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Jotun 09/11/2016

Bentley Systems 10/11/16

Algoma builds on its earlier success

The Naval Architect: April 2016

Following the delivery of its Algoma Mariner-series, Algoma Central Corporation (ACC) ordered a further 12 ships from European and Chinese yards, a five-ship order from Nantong Mingde Heavy Industries in China was made for the gearless bulker and gravity type self-unloading (SUL) ships. In Europe, the Uljanik Group of Croatia agreed a deal with ACC to deliver five similar SUL’s, but with the discharge boom forward. An order of two similar, boom aft SULs, was made at Jiangsu Yangzijiang Shipbuilding Co. of China.

Three Nantong Mingde 225m gearless bulkers were delivered in the fourth quarter 2013 and the second and fourth quarters of 2014.  A fourth gearless bulker and the first SUL are expected to be delivered in 2016.  Delivery of two 225m boom aft SUL’s from the Yangzijiang yard will be in the first quarter of 2018 and the five boom forward SUL’s from the Croatian yard, Uljanik, will consist of two 198m vessels to be delivered in the first and third quarters of 2017 and three 225m ships to be delivered during 2018.

Vessel designs agreed with the shipyards had significant input from ACC in the shape of Don Larkin, director of fleet development, naval architecture, who also looks after transport economics and cargo systems integration; Bernie Johnson, director of special projects marine engineering, who also covers the brief for  electrical and control systems and approval of all equipment as well as the supervision of site teams; Robert Houston, director of technical environmental technologies, also covering ship production methodologies, outfitting, systems; and Al Vanagas, senior vice president and technical executive responsible for fleet renewal comprising all 12 ships, marine engineering, operational integration and all technical and commercial aspects including profit and loss.

Larkin says in a tongue in cheek fashion: “Naval architects do have a place in the world, indeed, some of our best friends are members of that tribe”. He does, however, also point out that as shipowners and operators they have a significant amount to offer during the design phase of the ships that will be included in the ACC fleet.

“As shipowners and operators it has long been apparent to us that the input of those who will operate the ships and with luck, make money with them is of the utmost importance in the delivery of an exceptional merchant ship.  This is not always acknowledged by professional designers.  Algoma recognised this during the construction of the last generation of lakers, maintained that capability through the years, and applied resources in-house to interface and in many cases override the judgement of the ‘designers’.  In fact, the designers of these ships are ex-chief engineers and an ex-VP of operations at a shipyard.”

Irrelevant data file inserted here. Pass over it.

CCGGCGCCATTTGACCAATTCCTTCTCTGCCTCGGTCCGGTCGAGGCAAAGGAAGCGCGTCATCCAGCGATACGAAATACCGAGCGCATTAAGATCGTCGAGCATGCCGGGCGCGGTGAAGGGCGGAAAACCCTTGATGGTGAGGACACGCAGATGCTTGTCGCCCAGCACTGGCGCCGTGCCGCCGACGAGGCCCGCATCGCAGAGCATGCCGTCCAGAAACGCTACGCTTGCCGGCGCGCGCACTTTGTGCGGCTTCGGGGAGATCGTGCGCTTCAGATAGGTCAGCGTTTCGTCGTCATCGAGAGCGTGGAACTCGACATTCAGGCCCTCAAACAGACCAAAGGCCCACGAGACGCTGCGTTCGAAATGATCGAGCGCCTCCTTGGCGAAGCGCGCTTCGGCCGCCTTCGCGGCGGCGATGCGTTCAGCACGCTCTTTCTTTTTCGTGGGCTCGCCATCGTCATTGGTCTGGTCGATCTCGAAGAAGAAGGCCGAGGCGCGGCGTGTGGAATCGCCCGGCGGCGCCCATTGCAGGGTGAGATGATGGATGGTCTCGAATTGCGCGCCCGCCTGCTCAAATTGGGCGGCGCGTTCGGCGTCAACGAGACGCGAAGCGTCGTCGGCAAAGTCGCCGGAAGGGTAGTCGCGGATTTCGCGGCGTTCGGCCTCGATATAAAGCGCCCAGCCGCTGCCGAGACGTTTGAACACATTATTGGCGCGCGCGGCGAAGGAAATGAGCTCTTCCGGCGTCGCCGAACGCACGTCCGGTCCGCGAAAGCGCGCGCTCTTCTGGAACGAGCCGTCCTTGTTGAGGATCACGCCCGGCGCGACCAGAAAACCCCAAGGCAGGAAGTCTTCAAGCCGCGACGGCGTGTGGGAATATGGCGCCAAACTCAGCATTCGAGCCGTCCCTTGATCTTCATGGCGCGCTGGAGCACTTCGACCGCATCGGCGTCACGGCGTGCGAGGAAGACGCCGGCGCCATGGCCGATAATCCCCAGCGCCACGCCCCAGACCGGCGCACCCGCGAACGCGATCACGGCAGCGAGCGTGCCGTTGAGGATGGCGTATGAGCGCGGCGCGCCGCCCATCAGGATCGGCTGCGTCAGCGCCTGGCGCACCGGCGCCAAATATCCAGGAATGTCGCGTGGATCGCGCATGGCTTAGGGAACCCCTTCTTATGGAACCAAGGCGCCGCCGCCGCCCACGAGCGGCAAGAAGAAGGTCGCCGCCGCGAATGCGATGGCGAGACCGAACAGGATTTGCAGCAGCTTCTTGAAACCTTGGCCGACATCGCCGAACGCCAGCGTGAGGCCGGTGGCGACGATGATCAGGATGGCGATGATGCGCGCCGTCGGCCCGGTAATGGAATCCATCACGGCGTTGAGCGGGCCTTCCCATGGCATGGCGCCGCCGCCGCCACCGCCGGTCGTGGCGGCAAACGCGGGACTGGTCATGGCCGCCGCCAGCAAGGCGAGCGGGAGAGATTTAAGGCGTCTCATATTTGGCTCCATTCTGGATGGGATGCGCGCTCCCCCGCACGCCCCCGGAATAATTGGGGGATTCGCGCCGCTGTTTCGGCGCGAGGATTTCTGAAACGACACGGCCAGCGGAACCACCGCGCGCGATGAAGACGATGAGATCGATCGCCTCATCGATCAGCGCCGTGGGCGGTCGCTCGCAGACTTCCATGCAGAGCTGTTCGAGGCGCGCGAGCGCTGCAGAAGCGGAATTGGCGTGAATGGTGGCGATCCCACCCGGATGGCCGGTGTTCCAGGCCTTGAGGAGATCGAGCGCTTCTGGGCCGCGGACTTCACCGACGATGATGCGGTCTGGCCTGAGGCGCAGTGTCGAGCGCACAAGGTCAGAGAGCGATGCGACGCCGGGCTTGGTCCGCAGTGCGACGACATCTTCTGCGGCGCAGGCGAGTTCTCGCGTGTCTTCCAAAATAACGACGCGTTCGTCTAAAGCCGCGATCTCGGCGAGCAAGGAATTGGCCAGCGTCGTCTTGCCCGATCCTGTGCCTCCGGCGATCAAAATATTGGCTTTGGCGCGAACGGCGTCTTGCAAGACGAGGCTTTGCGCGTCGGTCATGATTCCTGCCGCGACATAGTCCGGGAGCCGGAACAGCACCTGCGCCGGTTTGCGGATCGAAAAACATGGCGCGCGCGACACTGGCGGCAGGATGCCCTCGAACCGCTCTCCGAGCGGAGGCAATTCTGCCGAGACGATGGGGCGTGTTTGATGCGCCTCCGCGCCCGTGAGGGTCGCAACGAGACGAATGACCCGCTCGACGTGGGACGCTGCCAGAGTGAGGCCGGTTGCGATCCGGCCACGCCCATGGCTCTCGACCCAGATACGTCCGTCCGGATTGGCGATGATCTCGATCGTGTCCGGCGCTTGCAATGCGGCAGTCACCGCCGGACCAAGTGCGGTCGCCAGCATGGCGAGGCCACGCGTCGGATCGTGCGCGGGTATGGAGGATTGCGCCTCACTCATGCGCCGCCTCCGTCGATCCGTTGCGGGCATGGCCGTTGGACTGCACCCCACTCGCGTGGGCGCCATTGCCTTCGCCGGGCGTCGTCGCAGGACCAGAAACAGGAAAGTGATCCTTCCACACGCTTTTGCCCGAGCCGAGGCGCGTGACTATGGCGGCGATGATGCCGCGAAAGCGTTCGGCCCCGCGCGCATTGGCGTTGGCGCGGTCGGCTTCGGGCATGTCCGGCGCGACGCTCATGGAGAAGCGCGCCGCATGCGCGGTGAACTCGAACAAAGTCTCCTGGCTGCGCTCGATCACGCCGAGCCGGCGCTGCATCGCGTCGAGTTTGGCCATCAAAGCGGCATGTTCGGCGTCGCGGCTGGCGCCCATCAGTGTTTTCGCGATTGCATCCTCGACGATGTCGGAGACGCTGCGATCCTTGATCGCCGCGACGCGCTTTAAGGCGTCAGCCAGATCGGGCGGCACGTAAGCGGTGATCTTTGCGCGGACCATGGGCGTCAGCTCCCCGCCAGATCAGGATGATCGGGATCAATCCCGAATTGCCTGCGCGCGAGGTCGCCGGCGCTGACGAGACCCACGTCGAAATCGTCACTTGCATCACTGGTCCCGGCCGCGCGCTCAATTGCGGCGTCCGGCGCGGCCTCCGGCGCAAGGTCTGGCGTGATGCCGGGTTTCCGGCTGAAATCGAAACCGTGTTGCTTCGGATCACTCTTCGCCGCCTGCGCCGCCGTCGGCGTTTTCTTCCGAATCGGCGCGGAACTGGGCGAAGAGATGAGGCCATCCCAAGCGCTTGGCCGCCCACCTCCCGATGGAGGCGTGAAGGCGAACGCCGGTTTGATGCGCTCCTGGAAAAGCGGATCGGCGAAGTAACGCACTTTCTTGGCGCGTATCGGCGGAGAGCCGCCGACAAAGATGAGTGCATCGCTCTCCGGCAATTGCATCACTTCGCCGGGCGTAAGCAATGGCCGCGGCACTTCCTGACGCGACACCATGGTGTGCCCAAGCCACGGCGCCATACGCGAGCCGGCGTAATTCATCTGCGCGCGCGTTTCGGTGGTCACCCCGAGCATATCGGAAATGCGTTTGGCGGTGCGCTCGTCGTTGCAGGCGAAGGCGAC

Involvement of these four experienced members of staff was considered “a necessity” by ACC in the development of their newbuildings.

Some of the specific issues that needed to be addressed for ACC at the design stage included the recognition that the vessels’ operations would be entirely within the North American Sulphur Emission Control Area (SECA) and that the ships would require technology, in this case the Wärtsilä closed-loop exhaust gas scrubbers, to meet this requirement.

In addition, the provision for the retrofit of a ballast water treatment system, which would be commissioned once the technological barriers to effective operation in sometimes turbid, almost always fresh water, are eliminated.

A trade profile which includes operation in confined waters, including rivers and canals within the St. Lawrence Seaway for around one third of the vessels’ operational time.

Lakers must operate with minimal assistance from ashore for mooring, shifting (warping) or manoeuvring. The ships are equipped with high angle/performance rudders and bow and possibly stern thrusters.

There is also a requirement that these land locked ships can operate with significant autonomy.  For example, from the Western extremity of Lake Superior to Port Cartier, a grain transhipment port in the Gulf of St. Lawrence involves 1,564 nautical sailing miles. Port Cartier to Bristol, England is 2,617 nautical miles.

However, the wave environment within the lakes means that the vessel hull strength (midship modulus) will need to be only 50% of that required on a deepsea ship having identical dimensions.

Included in the design considerations is that the vessels will operate in a region with a 10 month navigating season. Locks within the canals are deactivated from January-April each year due to low temperatures, but some ports have a longer operating season and can be served by ships if canal transits are not required. Freezing conditions eventually make them inaccessible. The ship’s systems and structure must be designed for this low temperature environment.

Gravity fed conveyor belts elevate the bulk cargo material to the deck-mounted 80m long deck boom for discharge ashore at rates exceeding 5,000tonnes/hour.  This capability has the obvious implications for the ballast system.

Competitive pressures from other modes, specifically rail, which operates year-round and complies with different emissions standards, have meant that the vessels must be able to provide a cost effective alternative.

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